Resisting ethnic cleansing : Crimean Tatars, Crimea, and the Soviet Union, 1941-1991




Straw, Andrew Dale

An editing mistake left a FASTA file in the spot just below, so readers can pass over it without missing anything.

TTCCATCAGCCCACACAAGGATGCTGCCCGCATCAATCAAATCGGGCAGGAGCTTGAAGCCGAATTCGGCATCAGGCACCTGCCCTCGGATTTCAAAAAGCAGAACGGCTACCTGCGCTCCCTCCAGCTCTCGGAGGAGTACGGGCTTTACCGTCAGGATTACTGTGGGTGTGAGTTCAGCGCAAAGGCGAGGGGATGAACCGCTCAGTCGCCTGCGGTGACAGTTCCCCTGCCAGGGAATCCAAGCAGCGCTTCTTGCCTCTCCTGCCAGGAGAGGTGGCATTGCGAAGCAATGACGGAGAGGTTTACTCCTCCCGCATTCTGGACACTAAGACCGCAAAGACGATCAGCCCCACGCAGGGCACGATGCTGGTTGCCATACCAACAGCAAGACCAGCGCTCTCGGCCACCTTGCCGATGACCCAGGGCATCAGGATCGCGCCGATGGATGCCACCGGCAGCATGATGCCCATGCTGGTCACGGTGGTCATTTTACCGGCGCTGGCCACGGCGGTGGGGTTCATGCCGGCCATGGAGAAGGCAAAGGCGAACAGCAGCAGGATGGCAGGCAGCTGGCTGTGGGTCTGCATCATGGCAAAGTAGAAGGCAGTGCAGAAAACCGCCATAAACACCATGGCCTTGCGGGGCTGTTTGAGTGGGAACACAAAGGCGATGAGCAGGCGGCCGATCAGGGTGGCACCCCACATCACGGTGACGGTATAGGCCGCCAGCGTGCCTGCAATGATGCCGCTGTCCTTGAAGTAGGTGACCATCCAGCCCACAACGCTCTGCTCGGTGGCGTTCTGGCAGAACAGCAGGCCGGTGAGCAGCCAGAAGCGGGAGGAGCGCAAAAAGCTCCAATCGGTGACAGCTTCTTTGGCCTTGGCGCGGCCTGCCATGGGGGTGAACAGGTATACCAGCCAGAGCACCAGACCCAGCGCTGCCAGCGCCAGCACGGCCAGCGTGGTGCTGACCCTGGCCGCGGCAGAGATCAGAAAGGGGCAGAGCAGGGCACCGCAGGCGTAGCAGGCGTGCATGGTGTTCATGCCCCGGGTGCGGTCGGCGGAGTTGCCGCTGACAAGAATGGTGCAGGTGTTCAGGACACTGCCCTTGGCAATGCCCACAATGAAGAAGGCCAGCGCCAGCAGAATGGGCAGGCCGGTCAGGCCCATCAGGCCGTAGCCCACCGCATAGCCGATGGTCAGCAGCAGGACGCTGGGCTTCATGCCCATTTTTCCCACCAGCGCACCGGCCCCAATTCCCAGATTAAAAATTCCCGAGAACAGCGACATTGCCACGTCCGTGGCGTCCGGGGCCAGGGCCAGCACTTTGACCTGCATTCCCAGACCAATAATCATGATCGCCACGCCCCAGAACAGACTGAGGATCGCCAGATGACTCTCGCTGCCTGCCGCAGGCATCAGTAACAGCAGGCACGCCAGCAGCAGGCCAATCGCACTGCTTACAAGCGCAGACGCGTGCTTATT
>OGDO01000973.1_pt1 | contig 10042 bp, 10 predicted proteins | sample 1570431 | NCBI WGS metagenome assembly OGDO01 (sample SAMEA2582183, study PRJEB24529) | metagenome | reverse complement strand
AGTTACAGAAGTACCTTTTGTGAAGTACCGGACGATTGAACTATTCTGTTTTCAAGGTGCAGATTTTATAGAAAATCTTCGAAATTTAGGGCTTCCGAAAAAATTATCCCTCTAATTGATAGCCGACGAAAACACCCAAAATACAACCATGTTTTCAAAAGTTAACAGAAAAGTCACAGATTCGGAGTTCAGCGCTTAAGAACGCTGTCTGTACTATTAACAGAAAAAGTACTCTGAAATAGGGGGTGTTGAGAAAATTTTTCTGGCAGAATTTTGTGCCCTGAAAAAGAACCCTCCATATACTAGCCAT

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“Resisting Ethnic Cleansing: Crimean Tatars Against and Within the Soviet Union, 1944-1991,” examines Stalin’s multifaceted ethnic cleansing of the Crimean Peninsula and how the region’s largest ethnic group, Crimean Tatars, created a decades-long protest movement to resist each aspect of Stalin’s policy. First, I argue that Stalin’s deportation and exile of Crimean Tatars amounted to a bureaucratic genocide: a Soviet iteration on state violence that used inefficiency, irresponsibility, confusion, and loyalty to the system to destroy the national and class “enemies” of the Soviet Union. Second, this study emphasizes how ethnic cleansing in Crimea was extraordinary in the way Soviet power transformed Crimea after the deportations. From 1944 to 1954, this transformation created a “new Russian Crimea” through policies of mass settlement, land redistribution, and renaming geographic locations and rewriting history. Third, having revealed the full extent Stalin’s project, I explore how Crimean Tatars created the largest protest movement in the postwar Soviet Union. Throughout the 1960s and 1970s, Crimean Tatar activists and everyday citizens established contacts with Soviet dissidents and Western human rights activists to create a transnational protest movement. Through this network, a small, repressed nation demanded specific changes from what was one of the world’s most complex state bureaucracies and framed their arguments within the international language of protest and human rights. They accomplished their main goal, and returned to Crimea as the Soviet Union collapsed. Overall, this project highlights how activists can incorporate the ideas and language of post-Nuremburg human rights into practical actions and how ordinary citizens can work simultaneously within and outside of a system to resist a repressive police state.



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